Margareth S. Aritonang, Jakarta – Twenty-two years ago, on May 21, history recorded the fall of an authoritarian leader in Indonesia.
Days of nationwide riots led to the ouster of the military-backed dictator Soeharto, the country's second president, who had held a tight grip on power for 31 years.
The Reform era had finally arrived, but with a hefty price tag: thousands of people lost their lives and many women of Chinese descent had to endure the crippling effects of gang rape.
Prodemocracy activists were kidnapped – some returned, alive and well, while others are still missing until today.
But the "Smiling General" was gone, and in his place, a sliver of hope. Free from Soeharto's New Order regime at last, so the people thought.
The topic has become a matter of public debate every year since then, but especially since President Joko "Jokowi" Widodo took office in 2014.
Pundits viewed his first-term election win as a breath of fresh air for Indonesian democracy, based largely on the fact that he won against Prabowo Subianto, a former son-in-law of Soeharto and a former general who was among the central figures allegedly involved in the horrific May riots.
For many, Prabowo was part of the Army elite, which had long represented the New Order's military-backed authoritarianism. Jokowi, a civilian from outside the ruling class, defeated him, and was celebrated as a beacon of hope.
The euphoria, however, appears to have been unfounded.
Many feel the ghost of the New Order still haunts the halls of power. A number of retired generals, members of the elite and cronies who gained influence during Soeharto's decades-long reign have secured strategic positions in Jokowi's administration, even today, thanks to the long-standing practice of political transactions among the country's oligarchs.
Observers have said that Prabowo's appointment as defense minister, after a second electoral defeat to Jokowi in the 2019 election, highlighted the return of the New Order. Others believe that it had never really gone away; the fall of Soeharto spelled the end of his presidency, but not the end of the New Order.
This is because Soeharto was just a face, while the New Order was a system, said historian Budiawan from Gadjah Mada University.
Budiawan explained that Soeharto's dismissal in 1998 was the result of an agreement among political elites. He argues that the New Order still has a grip on power and remains a force to be reckoned with, mainly because its central actor, the Indonesian Military (TNI), has maintained its place among the governing elite.
"The TNI is represented by retired elites who have been serving in Jokowi's administration," Budiawan said during a recent interview with The Jakarta Post. "Thus, the regime in power has never really changed."
Other military figures who support the Jokowi administration include former TNI commander Wiranto, who dismissed Prabowo from the military service due to his involvement in the 1998 activist abductions. Wiranto is a current member of the presidential advisory board (Wantimpres) and served as chief security minister in Jokowi's first-term Cabinet.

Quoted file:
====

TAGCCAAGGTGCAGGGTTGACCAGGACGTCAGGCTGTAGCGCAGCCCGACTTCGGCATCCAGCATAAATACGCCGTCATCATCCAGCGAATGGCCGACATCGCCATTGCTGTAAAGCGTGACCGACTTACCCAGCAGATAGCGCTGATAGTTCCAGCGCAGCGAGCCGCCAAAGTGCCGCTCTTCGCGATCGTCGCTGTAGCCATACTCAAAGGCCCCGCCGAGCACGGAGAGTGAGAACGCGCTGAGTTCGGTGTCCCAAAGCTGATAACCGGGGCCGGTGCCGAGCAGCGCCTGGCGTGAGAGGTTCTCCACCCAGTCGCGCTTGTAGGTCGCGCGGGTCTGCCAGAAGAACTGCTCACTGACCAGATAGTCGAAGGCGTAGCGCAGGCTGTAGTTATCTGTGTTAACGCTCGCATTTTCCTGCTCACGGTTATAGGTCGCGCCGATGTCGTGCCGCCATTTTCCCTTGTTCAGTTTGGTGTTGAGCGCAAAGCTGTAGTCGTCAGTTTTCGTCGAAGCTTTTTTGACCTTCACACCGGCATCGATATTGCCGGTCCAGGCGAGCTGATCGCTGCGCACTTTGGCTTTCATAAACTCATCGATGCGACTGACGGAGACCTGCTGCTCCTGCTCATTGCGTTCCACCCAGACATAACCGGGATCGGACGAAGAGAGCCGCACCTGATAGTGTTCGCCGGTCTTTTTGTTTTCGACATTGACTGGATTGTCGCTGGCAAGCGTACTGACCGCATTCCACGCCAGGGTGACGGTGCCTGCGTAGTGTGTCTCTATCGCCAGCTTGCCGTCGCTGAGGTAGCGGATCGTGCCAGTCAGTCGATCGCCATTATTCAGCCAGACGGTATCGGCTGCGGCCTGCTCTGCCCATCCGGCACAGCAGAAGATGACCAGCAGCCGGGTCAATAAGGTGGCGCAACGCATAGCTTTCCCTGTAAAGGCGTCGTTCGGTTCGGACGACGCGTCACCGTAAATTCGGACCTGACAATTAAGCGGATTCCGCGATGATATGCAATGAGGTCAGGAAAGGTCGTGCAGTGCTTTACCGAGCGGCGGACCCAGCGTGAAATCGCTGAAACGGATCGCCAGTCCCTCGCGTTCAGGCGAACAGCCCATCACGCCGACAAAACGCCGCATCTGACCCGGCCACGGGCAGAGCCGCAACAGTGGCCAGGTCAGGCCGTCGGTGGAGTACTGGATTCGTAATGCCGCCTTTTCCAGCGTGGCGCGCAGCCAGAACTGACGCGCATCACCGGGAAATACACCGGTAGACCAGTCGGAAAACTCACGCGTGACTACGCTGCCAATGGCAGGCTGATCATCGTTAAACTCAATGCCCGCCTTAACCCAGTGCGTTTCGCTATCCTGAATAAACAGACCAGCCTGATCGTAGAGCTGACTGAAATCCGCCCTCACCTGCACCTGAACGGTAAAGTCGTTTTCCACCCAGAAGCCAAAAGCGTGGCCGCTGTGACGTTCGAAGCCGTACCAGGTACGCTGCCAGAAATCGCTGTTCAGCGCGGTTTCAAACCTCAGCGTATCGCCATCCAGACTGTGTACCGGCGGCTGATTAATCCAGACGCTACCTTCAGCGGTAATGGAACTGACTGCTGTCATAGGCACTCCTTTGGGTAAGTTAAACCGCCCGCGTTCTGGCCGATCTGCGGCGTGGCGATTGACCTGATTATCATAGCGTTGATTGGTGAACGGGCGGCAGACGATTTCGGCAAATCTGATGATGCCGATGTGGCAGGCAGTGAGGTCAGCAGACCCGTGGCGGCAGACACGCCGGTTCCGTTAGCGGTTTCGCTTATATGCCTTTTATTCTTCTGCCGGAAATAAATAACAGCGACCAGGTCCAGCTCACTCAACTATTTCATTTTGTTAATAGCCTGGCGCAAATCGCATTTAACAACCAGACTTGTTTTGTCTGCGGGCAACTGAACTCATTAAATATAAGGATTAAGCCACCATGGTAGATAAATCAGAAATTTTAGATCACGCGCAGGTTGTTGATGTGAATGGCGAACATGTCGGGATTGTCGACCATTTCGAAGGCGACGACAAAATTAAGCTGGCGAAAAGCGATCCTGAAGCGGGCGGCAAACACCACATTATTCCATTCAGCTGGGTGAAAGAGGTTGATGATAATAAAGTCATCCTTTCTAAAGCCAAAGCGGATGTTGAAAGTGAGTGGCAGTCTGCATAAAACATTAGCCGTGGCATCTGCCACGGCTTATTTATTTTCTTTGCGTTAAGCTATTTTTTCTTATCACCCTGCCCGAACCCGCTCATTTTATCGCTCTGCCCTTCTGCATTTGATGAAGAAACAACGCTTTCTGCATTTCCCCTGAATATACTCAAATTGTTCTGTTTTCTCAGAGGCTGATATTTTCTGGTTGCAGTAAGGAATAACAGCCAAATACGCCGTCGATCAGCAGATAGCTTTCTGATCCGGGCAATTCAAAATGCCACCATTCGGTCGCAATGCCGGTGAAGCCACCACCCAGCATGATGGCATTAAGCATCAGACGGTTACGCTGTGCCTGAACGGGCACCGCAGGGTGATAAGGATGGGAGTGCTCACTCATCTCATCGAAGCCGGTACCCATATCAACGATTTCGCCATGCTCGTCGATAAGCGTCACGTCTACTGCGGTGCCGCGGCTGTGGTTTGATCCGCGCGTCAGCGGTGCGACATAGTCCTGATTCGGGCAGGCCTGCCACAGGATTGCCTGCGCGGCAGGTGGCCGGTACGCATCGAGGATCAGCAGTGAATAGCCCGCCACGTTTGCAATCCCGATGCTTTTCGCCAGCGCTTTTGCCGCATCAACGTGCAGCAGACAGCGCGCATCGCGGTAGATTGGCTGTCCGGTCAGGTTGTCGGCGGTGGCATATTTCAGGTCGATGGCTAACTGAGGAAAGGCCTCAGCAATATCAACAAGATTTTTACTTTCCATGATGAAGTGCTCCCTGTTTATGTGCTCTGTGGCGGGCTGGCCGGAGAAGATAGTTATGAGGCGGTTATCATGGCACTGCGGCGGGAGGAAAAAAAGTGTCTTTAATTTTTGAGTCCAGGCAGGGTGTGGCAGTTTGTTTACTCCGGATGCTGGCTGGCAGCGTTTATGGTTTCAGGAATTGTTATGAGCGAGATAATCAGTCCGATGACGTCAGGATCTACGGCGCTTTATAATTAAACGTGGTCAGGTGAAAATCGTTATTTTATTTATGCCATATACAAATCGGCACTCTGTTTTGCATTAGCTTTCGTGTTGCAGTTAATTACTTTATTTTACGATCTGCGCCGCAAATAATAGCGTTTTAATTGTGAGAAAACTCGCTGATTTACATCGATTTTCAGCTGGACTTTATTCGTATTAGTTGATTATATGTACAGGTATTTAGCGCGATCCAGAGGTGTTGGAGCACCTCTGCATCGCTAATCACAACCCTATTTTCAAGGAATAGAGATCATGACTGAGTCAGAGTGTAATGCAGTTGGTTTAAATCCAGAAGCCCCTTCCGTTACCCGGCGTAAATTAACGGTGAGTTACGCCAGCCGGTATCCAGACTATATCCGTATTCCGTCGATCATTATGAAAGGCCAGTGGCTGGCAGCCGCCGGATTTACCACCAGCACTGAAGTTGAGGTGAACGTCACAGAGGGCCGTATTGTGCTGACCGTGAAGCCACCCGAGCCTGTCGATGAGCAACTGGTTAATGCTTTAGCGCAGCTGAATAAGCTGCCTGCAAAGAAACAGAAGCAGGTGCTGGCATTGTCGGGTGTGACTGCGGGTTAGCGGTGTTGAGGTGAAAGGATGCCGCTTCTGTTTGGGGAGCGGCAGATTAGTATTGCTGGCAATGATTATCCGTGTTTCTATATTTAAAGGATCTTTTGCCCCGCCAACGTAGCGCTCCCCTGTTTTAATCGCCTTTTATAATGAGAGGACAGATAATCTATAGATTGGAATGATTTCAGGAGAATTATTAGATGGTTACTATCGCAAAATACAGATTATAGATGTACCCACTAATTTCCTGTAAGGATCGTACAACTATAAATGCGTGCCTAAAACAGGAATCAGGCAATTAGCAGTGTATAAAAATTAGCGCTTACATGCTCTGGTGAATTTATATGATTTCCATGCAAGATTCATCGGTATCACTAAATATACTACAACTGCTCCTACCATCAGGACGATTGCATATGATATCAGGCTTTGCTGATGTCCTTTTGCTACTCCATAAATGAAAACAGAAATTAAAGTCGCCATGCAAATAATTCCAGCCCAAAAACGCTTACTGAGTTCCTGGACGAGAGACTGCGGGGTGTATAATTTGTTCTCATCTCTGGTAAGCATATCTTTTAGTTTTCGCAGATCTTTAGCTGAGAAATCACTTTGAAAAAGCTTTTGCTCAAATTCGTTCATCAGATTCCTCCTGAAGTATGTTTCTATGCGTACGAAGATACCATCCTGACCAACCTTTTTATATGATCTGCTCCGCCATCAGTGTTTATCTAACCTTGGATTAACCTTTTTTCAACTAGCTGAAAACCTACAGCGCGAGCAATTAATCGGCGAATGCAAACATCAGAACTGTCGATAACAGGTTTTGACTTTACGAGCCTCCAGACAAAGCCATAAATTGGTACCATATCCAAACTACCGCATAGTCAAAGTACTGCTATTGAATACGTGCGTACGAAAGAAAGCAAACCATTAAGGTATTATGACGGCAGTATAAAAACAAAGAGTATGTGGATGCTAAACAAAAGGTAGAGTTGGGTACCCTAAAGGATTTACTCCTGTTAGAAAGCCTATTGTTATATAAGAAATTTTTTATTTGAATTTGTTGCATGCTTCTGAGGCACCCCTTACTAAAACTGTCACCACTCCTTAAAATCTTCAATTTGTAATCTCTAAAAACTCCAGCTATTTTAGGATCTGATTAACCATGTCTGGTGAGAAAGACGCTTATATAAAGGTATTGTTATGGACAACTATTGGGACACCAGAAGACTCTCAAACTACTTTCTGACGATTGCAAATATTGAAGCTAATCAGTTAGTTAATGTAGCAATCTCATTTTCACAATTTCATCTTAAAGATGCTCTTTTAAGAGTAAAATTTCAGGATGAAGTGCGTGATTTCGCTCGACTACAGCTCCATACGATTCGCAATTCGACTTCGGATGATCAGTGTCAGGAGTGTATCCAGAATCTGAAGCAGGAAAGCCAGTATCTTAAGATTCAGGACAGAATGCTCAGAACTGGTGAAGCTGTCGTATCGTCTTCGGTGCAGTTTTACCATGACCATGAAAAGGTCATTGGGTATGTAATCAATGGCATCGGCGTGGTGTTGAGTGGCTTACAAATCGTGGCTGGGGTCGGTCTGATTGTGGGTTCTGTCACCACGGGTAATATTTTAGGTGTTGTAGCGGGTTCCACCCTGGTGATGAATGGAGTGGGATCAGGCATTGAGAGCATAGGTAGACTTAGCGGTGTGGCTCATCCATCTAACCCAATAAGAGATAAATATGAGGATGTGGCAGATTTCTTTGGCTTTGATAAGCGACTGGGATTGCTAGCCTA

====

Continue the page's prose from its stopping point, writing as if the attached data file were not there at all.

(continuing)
Like Prabowo, Wiranto was also implicated in the disappearance of 13 prodemocracy activists and the unresolved shootings of Trisakti University and Atma Jaya University students during protests demanding economic and political reforms more than two decades ago.
Unlike Prabowo, he has never been held accountable.
Other New Order figures with questionable human rights records include former State Intelligence Agency (BIN) chief AM Hendropriyono, who served as the military's secretary of development operations (Sesdalopbang) and minister of transmigration during Soeharto's reign. Hendropriyono led the spy agency during the presidency of Megawati Sukarnoputri, chairwoman of the current ruling Indonesian Democratic Party (PDI-P), who was seen as a potent symbol of resistance to Soeharto's rule.
The former intelligence chief also maintains a good relationship with Jokowi and his inner circle.
Hendropriyono was implicated in the 1989 Talangsari tragedy, in which an Army battalion from the Garuda Hitam Military Command in Lampung reportedly besieged an Islamist commune in the area of Cihideung at dawn, burning houses and killing villagers across the regency and in areas around provincial military commands. He too was alleged to have been implicated in the murder of prominent human rights activist Munir Said Thalib in 2004 when Megawati was president.
Much like the student shootings and activist abductions of 1998, which were declared cases of human rights violations by the National Commission on Human Rights (Komnas HAM), the Talangsari incident and Munir's murder have yet to be resolved.
In fact, most – if not all – cases of human rights violations involving the military have yet to be resolved, including the 1965 massacres of Indonesian Communist Party (PKI) members, led by Soeharto.
Other representatives of the New Order regime include, among others, Coordinating Maritime Affairs and Investment Minister Luhut Pandjaitan and Religious Affairs Minister Fachrul Razi, both retired Army generals.
The involvement of the so-called "faces of the New Order" in Jokowi's administration revives what Amnesty International Indonesia executive director Usman Hamid refers to as "the rebirth of neo-developmentalist authoritarianism", as a result of Jokowi's fixation on attracting investment that echoes Soeharto's legacy as Bapak Pembangunan (the father of development).
It has also preserved the politicization of cases of human rights violations by treating human rights as a security risk, said Anton Aliabbas, a security analyst at the Imparsial human rights watchdog.
"Security actors have become political instruments. And it remains a great challenge to take legal action against the excesses of security-related policies," Anton said. "Hence the impunity."